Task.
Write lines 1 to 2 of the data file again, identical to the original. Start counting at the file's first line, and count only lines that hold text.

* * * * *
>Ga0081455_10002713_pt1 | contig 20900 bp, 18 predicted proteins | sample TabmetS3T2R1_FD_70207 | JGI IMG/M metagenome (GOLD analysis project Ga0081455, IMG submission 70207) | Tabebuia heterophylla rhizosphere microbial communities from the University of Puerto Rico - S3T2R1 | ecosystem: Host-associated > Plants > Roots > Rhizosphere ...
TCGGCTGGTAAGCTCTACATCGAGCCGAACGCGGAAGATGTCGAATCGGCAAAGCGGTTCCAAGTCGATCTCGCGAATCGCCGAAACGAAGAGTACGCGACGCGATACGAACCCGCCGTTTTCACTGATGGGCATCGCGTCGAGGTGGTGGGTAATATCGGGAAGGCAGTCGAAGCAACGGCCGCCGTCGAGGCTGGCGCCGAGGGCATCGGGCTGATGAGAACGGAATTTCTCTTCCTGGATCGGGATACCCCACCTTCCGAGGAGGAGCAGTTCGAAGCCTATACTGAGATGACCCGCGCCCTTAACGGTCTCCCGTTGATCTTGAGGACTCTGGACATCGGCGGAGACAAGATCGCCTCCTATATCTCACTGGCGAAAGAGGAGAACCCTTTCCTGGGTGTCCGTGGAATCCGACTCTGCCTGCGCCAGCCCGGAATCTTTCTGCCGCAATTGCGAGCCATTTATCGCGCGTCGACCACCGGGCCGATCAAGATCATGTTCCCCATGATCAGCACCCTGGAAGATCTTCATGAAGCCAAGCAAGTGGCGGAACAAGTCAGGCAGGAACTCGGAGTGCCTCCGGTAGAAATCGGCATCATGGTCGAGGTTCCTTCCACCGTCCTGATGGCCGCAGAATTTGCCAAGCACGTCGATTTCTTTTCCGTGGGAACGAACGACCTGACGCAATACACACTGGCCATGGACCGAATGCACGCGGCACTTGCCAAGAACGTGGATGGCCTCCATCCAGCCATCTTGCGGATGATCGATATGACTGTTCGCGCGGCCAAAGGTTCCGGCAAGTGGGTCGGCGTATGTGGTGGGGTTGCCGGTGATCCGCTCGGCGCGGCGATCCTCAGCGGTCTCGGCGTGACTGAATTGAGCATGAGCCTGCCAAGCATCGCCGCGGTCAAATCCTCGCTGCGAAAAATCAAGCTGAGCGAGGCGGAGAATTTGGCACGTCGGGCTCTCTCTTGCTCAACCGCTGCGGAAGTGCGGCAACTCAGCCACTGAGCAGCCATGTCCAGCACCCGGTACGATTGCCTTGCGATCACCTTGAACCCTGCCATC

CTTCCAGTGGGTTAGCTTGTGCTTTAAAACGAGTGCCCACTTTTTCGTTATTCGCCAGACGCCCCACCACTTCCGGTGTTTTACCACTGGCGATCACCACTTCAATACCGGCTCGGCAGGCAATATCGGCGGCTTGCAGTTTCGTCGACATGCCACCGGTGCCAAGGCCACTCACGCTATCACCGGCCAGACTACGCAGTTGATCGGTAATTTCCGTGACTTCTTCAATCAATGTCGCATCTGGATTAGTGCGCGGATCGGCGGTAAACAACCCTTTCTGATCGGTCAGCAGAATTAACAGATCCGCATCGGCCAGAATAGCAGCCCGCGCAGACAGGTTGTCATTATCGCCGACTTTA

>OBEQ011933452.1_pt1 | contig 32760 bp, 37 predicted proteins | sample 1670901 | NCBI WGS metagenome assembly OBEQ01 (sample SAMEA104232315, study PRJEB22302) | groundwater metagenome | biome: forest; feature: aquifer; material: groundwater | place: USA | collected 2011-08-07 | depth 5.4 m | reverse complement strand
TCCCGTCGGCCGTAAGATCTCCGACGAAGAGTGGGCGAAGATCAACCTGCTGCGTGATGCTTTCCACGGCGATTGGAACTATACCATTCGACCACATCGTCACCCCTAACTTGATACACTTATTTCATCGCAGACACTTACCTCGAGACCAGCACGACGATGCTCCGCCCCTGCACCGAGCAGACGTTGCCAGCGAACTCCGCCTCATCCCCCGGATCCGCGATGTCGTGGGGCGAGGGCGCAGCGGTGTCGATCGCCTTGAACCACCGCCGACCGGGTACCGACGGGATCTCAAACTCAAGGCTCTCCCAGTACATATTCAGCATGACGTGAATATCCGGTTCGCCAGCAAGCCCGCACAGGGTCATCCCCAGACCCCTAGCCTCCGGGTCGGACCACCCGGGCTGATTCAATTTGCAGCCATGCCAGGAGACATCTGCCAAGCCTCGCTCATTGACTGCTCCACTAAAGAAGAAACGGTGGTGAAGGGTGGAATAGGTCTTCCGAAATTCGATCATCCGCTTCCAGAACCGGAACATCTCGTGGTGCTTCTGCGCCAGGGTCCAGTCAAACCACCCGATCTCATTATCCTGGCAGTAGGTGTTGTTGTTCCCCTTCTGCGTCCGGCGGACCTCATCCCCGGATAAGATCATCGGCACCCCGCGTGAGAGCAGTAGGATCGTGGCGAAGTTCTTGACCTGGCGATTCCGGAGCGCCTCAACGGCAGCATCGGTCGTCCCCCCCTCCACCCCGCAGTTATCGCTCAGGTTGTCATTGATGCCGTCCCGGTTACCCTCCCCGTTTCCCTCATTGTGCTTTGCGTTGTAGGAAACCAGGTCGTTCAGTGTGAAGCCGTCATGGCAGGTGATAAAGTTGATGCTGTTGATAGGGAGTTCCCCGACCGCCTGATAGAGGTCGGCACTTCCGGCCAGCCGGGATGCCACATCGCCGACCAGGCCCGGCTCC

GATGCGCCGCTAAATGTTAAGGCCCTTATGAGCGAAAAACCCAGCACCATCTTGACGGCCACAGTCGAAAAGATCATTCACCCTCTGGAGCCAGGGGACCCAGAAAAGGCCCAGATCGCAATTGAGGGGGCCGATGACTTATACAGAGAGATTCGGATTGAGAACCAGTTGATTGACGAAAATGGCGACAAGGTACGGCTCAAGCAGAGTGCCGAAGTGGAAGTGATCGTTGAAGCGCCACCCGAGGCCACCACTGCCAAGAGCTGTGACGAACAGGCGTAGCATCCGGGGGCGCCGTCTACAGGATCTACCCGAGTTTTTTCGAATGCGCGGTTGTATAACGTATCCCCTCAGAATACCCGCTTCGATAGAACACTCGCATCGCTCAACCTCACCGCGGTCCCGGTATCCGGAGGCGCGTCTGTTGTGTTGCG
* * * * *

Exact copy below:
>Ga0081455_10002713_pt1 | contig 20900 bp, 18 predicted proteins | sample TabmetS3T2R1_FD_70207 | JGI IMG/M metagenome (GOLD analysis project Ga0081455, IMG submission 70207) | Tabebuia heterophylla rhizosphere microbial communities from the University of Puerto Rico - S3T2R1 | ecosystem: Host-associated > Plants > Roots > Rhizosphere ...
TCGGCTGGTAAGCTCTACATCGAGCCGAACGCGGAAGATGTCGAATCGGCAAAGCGGTTCCAAGTCGATCTCGCGAATCGCCGAAACGAAGAGTACGCGACGCGATACGAACCCGCCGTTTTCACTGATGGGCATCGCGTCGAGGTGGTGGGTAATATCGGGAAGGCAGTCGAAGCAACGGCCGCCGTCGAGGCTGGCGCCGAGGGCATCGGGCTGATGAGAACGGAATTTCTCTTCCTGGATCGGGATACCCCACCTTCCGAGGAGGAGCAGTTCGAAGCCTATACTGAGATGACCCGCGCCCTTAACGGTCTCCCGTTGATCTTGAGGACTCTGGACATCGGCGGAGACAAGATCGCCTCCTATATCTCACTGGCGAAAGAGGAGAACCCTTTCCTGGGTGTCCGTGGAATCCGACTCTGCCTGCGCCAGCCCGGAATCTTTCTGCCGCAATTGCGAGCCATTTATCGCGCGTCGACCACCGGGCCGATCAAGATCATGTTCCCCATGATCAGCACCCTGGAAGATCTTCATGAAGCCAAGCAAGTGGCGGAACAAGTCAGGCAGGAACTCGGAGTGCCTCCGGTAGAAATCGGCATCATGGTCGAGGTTCCTTCCACCGTCCTGATGGCCGCAGAATTTGCCAAGCACGTCGATTTCTTTTCCGTGGGAACGAACGACCTGACGCAATACACACTGGCCATGGACCGAATGCACGCGGCACTTGCCAAGAACGTGGATGGCCTCCATCCAGCCATCTTGCGGATGATCGATATGACTGTTCGCGCGGCCAAAGGTTCCGGCAAGTGGGTCGGCGTATGTGGTGGGGTTGCCGGTGATCCGCTCGGCGCGGCGATCCTCAGCGGTCTCGGCGTGACTGAATTGAGCATGAGCCTGCCAAGCATCGCCGCGGTCAAATCCTCGCTGCGAAAAATCAAGCTGAGCGAGGCGGAGAATTTGGCACGTCGGGCTCTCTCTTGCTCAACCGCTGCGGAAGTGCGGCAACTCAGCCACTGAGCAGCCATGTCCAGCACCCGGTACGATTGCCTTGCGATCACCTTGAACCCTGCCATC